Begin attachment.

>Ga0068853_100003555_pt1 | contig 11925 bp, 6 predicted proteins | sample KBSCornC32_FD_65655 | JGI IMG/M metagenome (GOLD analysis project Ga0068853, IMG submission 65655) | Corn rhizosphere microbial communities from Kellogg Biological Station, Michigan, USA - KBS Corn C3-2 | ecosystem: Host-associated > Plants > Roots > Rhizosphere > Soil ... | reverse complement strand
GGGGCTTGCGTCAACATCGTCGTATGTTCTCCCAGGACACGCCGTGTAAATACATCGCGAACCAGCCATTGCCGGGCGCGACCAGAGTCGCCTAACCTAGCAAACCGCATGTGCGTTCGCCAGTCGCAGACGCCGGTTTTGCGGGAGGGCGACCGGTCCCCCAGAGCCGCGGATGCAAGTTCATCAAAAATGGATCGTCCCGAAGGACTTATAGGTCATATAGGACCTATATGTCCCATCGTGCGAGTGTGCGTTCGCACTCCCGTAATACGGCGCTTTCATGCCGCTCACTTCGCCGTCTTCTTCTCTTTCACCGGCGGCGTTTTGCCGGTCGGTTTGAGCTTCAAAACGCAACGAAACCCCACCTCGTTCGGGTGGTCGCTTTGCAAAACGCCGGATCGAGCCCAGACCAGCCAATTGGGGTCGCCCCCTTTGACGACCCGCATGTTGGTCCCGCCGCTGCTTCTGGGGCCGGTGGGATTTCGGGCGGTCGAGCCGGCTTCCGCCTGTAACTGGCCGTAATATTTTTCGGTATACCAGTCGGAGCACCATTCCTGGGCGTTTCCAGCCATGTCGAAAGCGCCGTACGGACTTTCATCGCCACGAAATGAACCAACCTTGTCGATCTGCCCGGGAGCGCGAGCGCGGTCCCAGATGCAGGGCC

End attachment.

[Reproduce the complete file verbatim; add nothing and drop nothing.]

>Ga0068853_100003555_pt1 | contig 11925 bp, 6 predicted proteins | sample KBSCornC32_FD_65655 | JGI IMG/M metagenome (GOLD analysis project Ga0068853, IMG submission 65655) | Corn rhizosphere microbial communities from Kellogg Biological Station, Michigan, USA - KBS Corn C3-2 | ecosystem: Host-associated > Plants > Roots > Rhizosphere > Soil ... | reverse complement strand
GGGGCTTGCGTCAACATCGTCGTATGTTCTCCCAGGACACGCCGTGTAAATACATCGCGAACCAGCCATTGCCGGGCGCGACCAGAGTCGCCTAACCTAGCAAACCGCATGTGCGTTCGCCAGTCGCAGACGCCGGTTTTGCGGGAGGGCGACCGGTCCCCCAGAGCCGCGGATGCAAGTTCATCAAAAATGGATCGTCCCGAAGGACTTATAGGTCATATAGGACCTATATGTCCCATCGTGCGAGTGTGCGTTCGCACTCCCGTAATACGGCGCTTTCATGCCGCTCACTTCGCCGTCTTCTTCTCTTTCACCGGCGGCGTTTTGCCGGTCGGTTTGAGCTTCAAAACGCAACGAAACCCCACCTCGTTCGGGTGGTCGCTTTGCAAAACGCCGGATCGAGCCCAGACCAGCCAATTGGGGTCGCCCCCTTTGACGACCCGCATGTTGGTCCCGCCGCTGCTTCTGGGGCCGGTGGGATTTCGGGCGGTCGAGCCGGCTTCCGCCTGTAACTGGCCGTAATATTTTTCGGTATACCAGTCGGAGCACCATTCCTGGGCGTTTCCAGCCATGTCGAAAGCGCCGTACGGACTTTCATCGCCACGAAATGAACCAACCTTGTCGATCTGCCCGGGAGCGCGAGCGCGGTCCCAGATGCAGGGCC